Minicosms help build a bigger picture of ocean acidification

Ocean acidification is a newly recognised threat to marine life caused by increased levels of atmospheric carbon dioxide (CO2) dissolving in the sea.

The threat is particularly acute in the Southern Ocean because the solubility of CO2 in sea water increases in cold water. By 2100, concentrations of CO2 in the Southern Ocean are predicted to increase three-fold, possibly jeopardising the existence of key plankton species1. Increased acidity affects the physiology of plankton, the availability of nutrients, and the ability of some species to form calcium carbonate shells. Consequences at the microbial community level are difficult to predict because they involve complex responses of many species in dynamic competition. In an earlier article (Australian Antarctic Magazine 10: 26–27), we outlined the scope of the problem. We now have some preliminary results from two major experiments investigating the effects of acidification on microbial communities.

The experiments were conducted during the recent Sub-Antarctic Zone Sensitivity to Environmental Change voyage, in ship-board ‘minicosm’ tanks (which aim to replicate the ecosystem on a small scale). Experiments were performed on microbial communities at two sites: one in the northern sub-Antarctic region (46°19’ S, 140° 40’ E), and one in the polar frontal region (54° 29’ S, 147° 17’ E). The acidity of the minicosms was manipulated to simulate 1, 2, 3 and 4 times current atmospheric concentrations of CO2 (380 to 1440 ppm). The experiments had three main objectives:

  • to determine pH-induced changes in the composition of microbial communities (phytoplankton, protozoa, bacteria, and viruses);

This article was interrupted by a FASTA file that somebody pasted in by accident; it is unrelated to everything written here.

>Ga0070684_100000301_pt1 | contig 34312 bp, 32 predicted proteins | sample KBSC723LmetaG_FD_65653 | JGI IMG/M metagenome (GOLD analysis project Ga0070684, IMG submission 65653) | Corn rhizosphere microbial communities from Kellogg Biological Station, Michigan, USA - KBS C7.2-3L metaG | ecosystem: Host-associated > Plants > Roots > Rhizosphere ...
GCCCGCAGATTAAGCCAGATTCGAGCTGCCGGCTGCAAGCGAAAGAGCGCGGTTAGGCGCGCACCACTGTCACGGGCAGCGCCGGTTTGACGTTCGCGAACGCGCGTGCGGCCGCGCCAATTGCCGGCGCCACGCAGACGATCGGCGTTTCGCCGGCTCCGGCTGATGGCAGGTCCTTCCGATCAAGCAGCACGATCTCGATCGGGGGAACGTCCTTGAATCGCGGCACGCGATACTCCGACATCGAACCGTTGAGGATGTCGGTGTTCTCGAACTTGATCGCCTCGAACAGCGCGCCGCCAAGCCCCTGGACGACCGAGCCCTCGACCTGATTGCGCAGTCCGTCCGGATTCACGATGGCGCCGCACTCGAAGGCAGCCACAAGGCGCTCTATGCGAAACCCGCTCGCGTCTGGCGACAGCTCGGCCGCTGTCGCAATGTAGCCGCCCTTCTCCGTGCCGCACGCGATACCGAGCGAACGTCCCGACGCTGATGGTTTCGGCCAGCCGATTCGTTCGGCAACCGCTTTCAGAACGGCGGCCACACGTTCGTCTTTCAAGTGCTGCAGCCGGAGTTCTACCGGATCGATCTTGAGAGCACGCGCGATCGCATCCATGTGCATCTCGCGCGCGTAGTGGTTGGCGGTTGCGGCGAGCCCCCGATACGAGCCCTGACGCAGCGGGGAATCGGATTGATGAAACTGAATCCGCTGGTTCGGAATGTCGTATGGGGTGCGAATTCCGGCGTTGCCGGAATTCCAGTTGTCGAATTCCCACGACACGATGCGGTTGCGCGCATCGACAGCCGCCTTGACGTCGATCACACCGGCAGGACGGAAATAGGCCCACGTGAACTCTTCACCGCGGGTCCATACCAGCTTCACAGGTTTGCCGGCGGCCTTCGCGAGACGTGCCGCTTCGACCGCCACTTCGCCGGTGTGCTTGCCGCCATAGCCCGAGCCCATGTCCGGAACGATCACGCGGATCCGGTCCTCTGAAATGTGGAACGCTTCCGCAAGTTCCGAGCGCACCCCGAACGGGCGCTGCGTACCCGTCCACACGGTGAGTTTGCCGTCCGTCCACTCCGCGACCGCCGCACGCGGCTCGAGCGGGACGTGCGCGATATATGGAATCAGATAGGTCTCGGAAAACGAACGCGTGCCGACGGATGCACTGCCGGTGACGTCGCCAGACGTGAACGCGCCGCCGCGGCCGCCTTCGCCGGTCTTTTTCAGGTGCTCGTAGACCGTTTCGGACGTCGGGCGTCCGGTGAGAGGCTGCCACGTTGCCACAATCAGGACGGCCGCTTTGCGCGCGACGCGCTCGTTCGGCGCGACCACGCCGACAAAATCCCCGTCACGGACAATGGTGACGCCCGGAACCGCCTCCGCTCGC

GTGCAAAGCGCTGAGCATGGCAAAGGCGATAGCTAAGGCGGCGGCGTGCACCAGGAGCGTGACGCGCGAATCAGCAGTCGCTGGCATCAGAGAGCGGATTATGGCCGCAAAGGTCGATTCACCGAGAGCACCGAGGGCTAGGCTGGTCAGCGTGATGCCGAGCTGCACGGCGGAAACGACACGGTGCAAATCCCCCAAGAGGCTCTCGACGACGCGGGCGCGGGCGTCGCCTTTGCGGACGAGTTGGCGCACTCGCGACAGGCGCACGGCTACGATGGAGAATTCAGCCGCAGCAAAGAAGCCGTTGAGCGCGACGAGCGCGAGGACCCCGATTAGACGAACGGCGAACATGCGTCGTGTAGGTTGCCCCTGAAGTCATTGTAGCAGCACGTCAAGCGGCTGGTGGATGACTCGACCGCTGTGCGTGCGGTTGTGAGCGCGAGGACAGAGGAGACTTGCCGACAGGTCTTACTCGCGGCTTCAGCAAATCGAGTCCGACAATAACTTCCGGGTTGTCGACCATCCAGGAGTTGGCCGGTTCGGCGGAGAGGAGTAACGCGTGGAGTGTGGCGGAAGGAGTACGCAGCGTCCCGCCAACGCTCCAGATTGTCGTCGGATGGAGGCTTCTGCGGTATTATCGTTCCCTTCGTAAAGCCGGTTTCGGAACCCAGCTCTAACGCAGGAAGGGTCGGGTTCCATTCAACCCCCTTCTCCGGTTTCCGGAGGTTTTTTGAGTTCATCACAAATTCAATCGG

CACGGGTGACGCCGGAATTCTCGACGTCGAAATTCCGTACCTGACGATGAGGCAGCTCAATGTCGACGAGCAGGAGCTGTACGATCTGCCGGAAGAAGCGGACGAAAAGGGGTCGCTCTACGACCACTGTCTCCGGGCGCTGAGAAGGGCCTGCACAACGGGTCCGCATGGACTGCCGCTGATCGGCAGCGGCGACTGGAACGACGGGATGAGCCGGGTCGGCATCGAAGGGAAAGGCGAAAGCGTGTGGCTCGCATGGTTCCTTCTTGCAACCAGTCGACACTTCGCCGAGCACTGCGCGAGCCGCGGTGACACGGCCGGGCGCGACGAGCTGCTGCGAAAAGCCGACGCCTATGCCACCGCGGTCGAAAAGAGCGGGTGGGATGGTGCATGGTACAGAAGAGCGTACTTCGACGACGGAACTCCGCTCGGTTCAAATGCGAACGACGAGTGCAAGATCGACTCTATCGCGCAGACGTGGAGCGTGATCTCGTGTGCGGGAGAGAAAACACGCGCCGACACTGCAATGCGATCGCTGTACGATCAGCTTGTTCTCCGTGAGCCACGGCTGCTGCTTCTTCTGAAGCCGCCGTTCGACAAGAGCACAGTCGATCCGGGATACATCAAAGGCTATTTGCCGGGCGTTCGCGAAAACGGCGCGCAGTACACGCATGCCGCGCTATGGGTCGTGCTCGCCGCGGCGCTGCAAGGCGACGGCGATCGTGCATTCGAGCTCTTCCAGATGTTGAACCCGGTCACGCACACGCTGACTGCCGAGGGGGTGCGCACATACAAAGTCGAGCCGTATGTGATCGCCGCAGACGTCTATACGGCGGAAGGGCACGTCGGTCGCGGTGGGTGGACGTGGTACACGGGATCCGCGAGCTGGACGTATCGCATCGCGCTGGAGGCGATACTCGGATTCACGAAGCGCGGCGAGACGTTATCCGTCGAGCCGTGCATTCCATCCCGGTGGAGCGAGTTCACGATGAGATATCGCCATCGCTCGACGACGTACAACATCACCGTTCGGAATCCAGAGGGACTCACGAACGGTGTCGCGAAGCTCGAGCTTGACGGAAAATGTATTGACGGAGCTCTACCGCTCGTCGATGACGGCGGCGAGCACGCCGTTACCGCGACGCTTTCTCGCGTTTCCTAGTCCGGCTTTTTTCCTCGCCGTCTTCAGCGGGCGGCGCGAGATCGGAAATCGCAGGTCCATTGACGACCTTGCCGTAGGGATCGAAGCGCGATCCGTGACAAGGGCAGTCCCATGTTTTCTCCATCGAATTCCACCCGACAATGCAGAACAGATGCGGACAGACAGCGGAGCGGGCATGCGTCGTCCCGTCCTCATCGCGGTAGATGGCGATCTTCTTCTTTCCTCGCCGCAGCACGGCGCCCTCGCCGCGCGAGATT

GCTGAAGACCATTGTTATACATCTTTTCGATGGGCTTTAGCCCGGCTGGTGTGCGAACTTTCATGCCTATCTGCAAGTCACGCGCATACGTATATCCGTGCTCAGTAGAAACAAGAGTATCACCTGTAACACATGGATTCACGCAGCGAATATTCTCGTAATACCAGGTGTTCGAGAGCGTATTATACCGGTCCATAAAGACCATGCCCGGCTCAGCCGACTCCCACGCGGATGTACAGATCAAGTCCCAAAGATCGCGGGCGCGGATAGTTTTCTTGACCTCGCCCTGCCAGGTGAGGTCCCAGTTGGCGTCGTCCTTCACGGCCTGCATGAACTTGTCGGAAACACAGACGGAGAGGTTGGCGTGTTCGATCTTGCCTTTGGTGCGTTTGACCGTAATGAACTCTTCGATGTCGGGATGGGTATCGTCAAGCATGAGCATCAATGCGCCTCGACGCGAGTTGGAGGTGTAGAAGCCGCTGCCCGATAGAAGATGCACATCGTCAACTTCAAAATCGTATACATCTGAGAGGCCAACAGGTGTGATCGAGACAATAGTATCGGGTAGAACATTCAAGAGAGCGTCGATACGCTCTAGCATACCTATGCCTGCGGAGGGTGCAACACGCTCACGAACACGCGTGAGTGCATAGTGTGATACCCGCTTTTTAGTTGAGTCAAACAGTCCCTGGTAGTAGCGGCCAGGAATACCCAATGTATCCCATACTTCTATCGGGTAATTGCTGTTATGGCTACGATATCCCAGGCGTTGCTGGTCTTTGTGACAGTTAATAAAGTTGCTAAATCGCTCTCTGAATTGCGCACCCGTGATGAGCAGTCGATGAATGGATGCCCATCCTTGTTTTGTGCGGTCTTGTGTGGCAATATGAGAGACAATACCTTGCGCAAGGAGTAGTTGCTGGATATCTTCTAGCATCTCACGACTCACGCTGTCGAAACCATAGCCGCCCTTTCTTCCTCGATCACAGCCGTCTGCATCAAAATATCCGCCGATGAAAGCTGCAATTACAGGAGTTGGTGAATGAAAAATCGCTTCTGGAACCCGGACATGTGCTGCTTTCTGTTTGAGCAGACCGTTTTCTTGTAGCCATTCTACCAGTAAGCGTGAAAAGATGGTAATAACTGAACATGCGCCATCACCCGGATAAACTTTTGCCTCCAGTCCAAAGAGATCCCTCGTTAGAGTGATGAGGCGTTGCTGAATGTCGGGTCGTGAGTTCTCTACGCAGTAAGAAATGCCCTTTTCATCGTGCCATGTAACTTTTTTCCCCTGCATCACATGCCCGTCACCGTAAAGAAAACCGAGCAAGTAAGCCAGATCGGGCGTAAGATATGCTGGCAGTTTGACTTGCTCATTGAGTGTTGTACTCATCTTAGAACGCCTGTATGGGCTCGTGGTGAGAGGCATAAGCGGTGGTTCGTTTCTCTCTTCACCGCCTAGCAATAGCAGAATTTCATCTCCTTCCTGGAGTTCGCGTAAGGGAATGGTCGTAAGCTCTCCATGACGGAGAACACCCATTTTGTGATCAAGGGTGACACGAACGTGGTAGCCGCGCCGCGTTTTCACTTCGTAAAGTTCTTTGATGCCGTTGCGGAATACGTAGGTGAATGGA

• to quantify pH-induced changes in microbial processes, including rates of production, respiration, grazing, viral infection, CO2 uptake, oxygen evolution, and calcification;
  • to identify species that are ‘winners’ or ‘losers’ under conditions of high acidity/CO2, which can be used as markers of pH-induced changes in the composition of natural communities in the Southern Ocean. Such species will be cultured to determine the physiological traits that cause plankton to be sensitive to or tolerant of high acidity.
The resulting information should allow better predictions of the effect of increased acidity on natural communities of marine microbes in the Southern Ocean.

Complete analysis of the samples and data will take up to a year, but preliminary results showed:

  • Phytoplankton photosynthesis removed up to 25% of the CO2 during the experiment. In the open ocean, this would be quickly replaced from the atmosphere. Due to the reduced buffering capacity of the ocean at elevated CO2 concentrations, it suggests that phytoplankton production will contribute to future variability of ocean acidification.
  • Phytoplankton concentrations were higher in acidified treatments than in controls. Whether this was due to improved phytoplankton growth, or to reduced grazing losses due to the inhibition of protozoa, should become clear after further analysis of the experiments.
Analysis is proceeding on the rates of processes that limit the composition and abundance of microbial communities (photosynthetic fitness, grazing and growth) and mediate atmospheric concentrations of greenhouse gases (photosynthesis, respiration, sinking of organic matter).

We plan to follow up the voyage experiments with further minicosm-based studies of ocean acidification at the Australian Antarctic Division. These will use communities of marine microbes obtained off Tasmania or returned on the Aurora Australis, and at an Antarctic continental station during 2008–09.

SIMON WRIGHT and ANDREW DAVIDSON, Environmental Protection and Change programme, AAD and ACE CRC

1 Raven J et al. (2005). Ocean acidification due to increasing atmospheric carbon dioxide. The Royal Society. London 57 pp.